Correlation of the vesicular acetylcholine transporter densities in the striata to the clinical abilities of women with rett syndrome

James Robert Brašić, Genila Bibat, Anil Kumar, Yun Zhou, John Hilton, Marybeth E. Yablonski, Ahmet Semih Dogan, Maria Rita Guevara, Massoud Stephane, Michael Johnston, Dean Foster Wong, Sakkubai Naidu

Research output: Contribution to journalArticle

Abstract

Rett syndrome (RTT) is a neurodevelopmental disability characterized by mutations in the X-linked methyl-CpG-binding protein 2 located at the Xq28 region. The severity is modified in part by X chromosomal inactivation resulting in wide clinical variability. We hypothesized that the ability to perform the activities of daily living (ADL) is correlated with the density of vesicular acetylcholine transporters in the striata of women with RTT. The density of the vesicular acetylcholine transporters in the living human brain can be estimated by single-photon emission-computed tomography (SPECT) after the administration of (-)-5-[ 123I]iodobenzovesamicol ([ 123I]IBVM). Twenty-four hours following the intravenous injection of ∼333 MBq (9 mCi) [ 123I]IBVM, four women with RTT and nine healthy adult volunteer control participants underwent SPECT brain scans for 60 min. The Vesicular Acetylcholine Transporter Binding Site Index (Kuhl et al., 1994), a measurement of the density of vesicular acetylcholine transporters, was estimated in the striatum and the reference structure, the cerebellum. The women with RTT were assessed for certain ADL. Although the striatal Vesicular Acetylcholine Transporter Binding Site Index was not significantly lower in RTT (5.2 ± 0.9) than in healthy adults (5.7 ± 1.6), RTT striatal Vesicular Acetylcholine Transporter Binding Site Indices and ADL scores were linearly associated (ADL = 0.89*(Vesicular Acetylcholine Transporter Binding Site Index) + 4.5; R 2 = 0.93; P <0.01), suggesting a correlation between the ability to perform ADL and the density of vesicular acetylcholine transporters in the striata of women with RTT. [ 123I]IBVM is a promising tool to characterize the pathophysiological mechanisms of RTT and other neurodevelopmental disabilities.

Original languageEnglish (US)
Pages (from-to)471-482
Number of pages12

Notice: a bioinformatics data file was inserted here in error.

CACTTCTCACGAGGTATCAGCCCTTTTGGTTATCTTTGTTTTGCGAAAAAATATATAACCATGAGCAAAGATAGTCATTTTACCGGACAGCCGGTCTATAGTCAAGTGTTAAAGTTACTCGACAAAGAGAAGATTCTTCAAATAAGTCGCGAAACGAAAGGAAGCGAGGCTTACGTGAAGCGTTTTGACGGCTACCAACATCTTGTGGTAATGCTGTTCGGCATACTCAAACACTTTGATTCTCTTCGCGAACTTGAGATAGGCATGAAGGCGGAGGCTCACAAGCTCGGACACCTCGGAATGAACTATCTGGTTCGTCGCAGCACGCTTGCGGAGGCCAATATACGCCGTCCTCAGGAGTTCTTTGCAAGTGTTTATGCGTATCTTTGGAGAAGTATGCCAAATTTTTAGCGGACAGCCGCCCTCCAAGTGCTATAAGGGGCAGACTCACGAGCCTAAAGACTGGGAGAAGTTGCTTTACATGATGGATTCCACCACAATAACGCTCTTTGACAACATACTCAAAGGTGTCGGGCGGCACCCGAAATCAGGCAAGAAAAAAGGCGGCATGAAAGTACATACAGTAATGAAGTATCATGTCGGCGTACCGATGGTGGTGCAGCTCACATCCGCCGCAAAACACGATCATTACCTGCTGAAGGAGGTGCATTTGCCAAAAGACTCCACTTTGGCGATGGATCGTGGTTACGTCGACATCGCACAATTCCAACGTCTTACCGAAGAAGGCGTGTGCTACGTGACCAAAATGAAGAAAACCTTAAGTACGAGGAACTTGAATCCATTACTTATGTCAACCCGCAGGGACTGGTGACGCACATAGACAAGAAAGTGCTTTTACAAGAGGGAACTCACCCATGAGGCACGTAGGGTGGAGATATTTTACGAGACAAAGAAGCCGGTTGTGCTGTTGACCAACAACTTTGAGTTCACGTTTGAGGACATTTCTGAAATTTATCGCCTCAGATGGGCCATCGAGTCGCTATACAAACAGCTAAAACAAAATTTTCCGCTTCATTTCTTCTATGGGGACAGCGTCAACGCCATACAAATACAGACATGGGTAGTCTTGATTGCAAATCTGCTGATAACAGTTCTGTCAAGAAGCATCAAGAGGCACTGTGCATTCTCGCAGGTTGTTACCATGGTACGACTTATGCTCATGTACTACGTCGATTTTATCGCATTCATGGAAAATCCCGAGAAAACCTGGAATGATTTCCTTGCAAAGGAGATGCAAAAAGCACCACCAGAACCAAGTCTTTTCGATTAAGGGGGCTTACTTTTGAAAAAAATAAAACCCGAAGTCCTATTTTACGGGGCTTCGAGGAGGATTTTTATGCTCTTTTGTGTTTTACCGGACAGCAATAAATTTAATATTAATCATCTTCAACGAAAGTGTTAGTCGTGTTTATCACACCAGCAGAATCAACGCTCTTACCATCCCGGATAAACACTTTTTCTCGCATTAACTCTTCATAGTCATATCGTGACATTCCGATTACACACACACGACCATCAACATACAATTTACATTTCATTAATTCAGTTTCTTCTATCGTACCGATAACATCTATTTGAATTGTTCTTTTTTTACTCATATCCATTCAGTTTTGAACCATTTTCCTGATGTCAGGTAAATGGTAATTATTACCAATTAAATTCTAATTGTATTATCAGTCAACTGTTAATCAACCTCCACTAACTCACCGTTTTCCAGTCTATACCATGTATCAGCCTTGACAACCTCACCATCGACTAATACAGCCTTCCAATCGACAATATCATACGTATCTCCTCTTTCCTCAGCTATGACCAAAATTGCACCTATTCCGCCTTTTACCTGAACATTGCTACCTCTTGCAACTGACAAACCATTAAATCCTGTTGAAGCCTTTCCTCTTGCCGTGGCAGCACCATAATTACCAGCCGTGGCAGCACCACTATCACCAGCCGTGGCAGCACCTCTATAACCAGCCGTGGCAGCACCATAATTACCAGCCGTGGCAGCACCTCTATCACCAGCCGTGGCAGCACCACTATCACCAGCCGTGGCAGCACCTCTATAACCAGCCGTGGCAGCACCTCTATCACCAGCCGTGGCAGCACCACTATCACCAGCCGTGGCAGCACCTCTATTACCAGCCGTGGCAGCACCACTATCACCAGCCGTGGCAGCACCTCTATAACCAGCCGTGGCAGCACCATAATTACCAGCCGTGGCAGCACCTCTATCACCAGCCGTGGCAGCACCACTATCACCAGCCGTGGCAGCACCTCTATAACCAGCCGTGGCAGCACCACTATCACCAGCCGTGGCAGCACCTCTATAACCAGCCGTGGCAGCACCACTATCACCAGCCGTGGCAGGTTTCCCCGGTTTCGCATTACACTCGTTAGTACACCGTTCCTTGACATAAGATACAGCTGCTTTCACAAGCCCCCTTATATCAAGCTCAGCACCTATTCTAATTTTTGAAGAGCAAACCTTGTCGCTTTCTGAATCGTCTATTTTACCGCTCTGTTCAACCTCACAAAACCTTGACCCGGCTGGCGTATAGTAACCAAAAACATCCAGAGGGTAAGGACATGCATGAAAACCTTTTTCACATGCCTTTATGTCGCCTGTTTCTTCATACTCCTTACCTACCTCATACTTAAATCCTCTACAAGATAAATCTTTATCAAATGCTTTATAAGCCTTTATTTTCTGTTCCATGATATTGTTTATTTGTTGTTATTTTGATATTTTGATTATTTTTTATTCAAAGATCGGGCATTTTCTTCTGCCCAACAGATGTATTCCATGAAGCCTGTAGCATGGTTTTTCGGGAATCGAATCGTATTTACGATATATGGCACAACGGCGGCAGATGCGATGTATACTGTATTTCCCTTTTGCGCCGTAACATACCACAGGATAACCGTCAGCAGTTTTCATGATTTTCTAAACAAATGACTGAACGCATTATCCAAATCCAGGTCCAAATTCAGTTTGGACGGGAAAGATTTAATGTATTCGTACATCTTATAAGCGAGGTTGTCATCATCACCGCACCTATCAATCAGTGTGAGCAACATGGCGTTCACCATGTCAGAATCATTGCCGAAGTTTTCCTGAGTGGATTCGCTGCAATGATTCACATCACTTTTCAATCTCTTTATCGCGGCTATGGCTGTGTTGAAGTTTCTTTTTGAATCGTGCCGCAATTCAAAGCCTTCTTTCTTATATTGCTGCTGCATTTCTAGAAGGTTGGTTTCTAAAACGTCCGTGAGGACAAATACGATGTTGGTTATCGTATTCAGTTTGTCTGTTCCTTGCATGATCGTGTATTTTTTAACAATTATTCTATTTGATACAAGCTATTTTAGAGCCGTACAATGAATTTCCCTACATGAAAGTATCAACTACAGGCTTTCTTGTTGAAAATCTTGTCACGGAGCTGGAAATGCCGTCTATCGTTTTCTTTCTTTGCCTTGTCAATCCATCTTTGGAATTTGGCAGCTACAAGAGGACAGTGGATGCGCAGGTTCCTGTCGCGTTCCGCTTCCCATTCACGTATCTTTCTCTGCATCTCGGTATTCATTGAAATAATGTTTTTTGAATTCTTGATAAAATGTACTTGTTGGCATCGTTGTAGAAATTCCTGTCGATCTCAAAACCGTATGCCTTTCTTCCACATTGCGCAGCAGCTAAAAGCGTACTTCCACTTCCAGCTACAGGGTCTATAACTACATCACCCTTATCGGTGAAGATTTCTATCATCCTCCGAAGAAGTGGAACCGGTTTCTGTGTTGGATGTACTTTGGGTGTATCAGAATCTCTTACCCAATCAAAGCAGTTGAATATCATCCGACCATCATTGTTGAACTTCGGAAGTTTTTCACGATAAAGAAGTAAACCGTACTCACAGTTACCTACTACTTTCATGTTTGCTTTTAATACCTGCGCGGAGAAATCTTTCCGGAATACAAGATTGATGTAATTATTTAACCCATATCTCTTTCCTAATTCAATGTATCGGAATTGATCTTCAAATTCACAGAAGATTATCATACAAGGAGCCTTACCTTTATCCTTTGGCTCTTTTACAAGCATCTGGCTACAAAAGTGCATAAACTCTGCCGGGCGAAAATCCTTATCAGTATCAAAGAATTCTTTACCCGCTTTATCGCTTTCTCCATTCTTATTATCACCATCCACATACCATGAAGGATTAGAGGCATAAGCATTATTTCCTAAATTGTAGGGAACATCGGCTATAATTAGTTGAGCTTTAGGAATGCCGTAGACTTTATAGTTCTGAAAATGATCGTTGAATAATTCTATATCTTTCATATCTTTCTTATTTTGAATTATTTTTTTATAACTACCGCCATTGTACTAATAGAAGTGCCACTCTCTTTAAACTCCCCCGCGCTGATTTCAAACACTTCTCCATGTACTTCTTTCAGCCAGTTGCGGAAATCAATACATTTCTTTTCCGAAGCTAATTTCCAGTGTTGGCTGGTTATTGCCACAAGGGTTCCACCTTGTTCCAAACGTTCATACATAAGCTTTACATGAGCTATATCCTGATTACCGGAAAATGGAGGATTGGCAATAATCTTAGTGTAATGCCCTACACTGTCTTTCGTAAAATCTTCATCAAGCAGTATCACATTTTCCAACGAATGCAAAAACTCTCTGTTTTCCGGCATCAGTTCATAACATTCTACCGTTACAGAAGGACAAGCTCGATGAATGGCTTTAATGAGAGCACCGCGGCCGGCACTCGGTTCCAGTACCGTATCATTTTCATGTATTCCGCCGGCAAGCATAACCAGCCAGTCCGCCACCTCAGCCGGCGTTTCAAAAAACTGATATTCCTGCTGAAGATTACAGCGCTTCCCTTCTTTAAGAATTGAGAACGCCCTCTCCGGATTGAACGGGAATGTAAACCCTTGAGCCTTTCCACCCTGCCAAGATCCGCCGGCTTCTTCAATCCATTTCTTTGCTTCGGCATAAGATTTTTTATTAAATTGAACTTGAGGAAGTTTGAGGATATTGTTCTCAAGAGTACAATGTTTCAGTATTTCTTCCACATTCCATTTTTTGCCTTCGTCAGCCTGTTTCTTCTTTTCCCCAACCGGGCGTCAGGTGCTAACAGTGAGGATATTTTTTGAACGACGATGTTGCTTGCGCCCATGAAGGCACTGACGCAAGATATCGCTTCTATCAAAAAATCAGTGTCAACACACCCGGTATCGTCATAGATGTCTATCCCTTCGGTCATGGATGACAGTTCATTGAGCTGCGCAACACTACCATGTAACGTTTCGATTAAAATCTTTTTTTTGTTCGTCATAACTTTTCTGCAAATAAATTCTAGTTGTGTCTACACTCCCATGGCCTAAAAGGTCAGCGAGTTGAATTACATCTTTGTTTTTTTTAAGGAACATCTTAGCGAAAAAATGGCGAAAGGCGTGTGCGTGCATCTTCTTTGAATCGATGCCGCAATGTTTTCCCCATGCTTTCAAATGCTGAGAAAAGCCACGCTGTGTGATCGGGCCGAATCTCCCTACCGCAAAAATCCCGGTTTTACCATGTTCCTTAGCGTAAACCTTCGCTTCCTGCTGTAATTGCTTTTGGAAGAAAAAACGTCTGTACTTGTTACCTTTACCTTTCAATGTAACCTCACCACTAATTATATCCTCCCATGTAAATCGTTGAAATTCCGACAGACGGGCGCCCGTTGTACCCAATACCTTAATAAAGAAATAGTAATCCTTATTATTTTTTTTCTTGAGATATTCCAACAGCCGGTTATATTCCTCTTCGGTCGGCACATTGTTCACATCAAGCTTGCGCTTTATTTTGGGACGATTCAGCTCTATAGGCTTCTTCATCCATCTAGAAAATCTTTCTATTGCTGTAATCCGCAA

JournalSynapse
Volume66
Issue number6
DOIs
StatePublished - Jun 2012

Fingerprint

Vesicular Acetylcholine Transport Proteins
Rett Syndrome
Activities of Daily Living
Binding Sites
Corpus Striatum
Single-Photon Emission-Computed Tomography
Brain
Methyl-CpG-Binding Protein 2
X Chromosome Inactivation
Intravenous Injections
Cerebellum
Healthy Volunteers
Mutation

Keywords

  • (-) isomer
  • 123I-labeled
  • 5-iodobenzovesamicol
  • Emission-computed
  • Single-photon
  • Tomography

ASJC Scopus subject areas

  • Cellular and Molecular Neuroscience

Cite this

Correlation of the vesicular acetylcholine transporter densities in the striata to the clinical abilities of women with rett syndrome. / Brašić, James Robert; Bibat, Genila; Kumar, Anil; Zhou, Yun; Hilton, John; Yablonski, Marybeth E.; Dogan, Ahmet Semih; Guevara, Maria Rita; Stephane, Massoud; Johnston, Michael; Wong, Dean Foster; Naidu, Sakkubai.

In: Synapse, Vol. 66, No. 6, 06.2012, p. 471-482.

Research output: Contribution to journalArticle

Brašić, James Robert; Bibat, Genila; Kumar, Anil; Zhou, Yun; Hilton, John; Yablonski, Marybeth E.; Dogan, Ahmet Semih; Guevara, Maria Rita; Stephane, Massoud; Johnston, Michael; Wong, Dean Foster; Naidu, Sakkubai / Correlation of the vesicular acetylcholine transporter densities in the striata to the clinical abilities of women with rett syndrome.

In: Synapse, Vol. 66, No. 6, 06.2012, p. 471-482.

Research output: Contribution to journalArticle

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abstract = "Rett syndrome (RTT) is a neurodevelopmental disability characterized by mutations in the X-linked methyl-CpG-binding protein 2 located at the Xq28 region. The severity is modified in part by X chromosomal inactivation resulting in wide clinical variability. We hypothesized that the ability to perform the activities of daily living (ADL) is correlated with the density of vesicular acetylcholine transporters in the striata of women with RTT. The density of the vesicular acetylcholine transporters in the living human brain can be estimated by single-photon emission-computed tomography (SPECT) after the administration of (-)-5-[ 123I]iodobenzovesamicol ([ 123I]IBVM). Twenty-four hours following the intravenous injection of ∼333 MBq (9 mCi) [ 123I]IBVM, four women with RTT and nine healthy adult volunteer control participants underwent SPECT brain scans for 60 min. The Vesicular Acetylcholine Transporter Binding Site Index (Kuhl et al., 1994), a measurement of the density of vesicular acetylcholine transporters, was estimated in the striatum and the reference structure, the cerebellum. The women with RTT were assessed for certain ADL. Although the striatal Vesicular Acetylcholine Transporter Binding Site Index was not significantly lower in RTT (5.2 ± 0.9) than in healthy adults (5.7 ± 1.6), RTT striatal Vesicular Acetylcholine Transporter Binding Site Indices and ADL scores were linearly associated (ADL = 0.89*(Vesicular Acetylcholine Transporter Binding Site Index) + 4.5; R 2 = 0.93; P <0.01), suggesting a correlation between the ability to perform ADL and the density of vesicular acetylcholine transporters in the striata of women with RTT. [ 123I]IBVM is a promising tool to characterize the pathophysiological mechanisms of RTT and other neurodevelopmental disabilities.",
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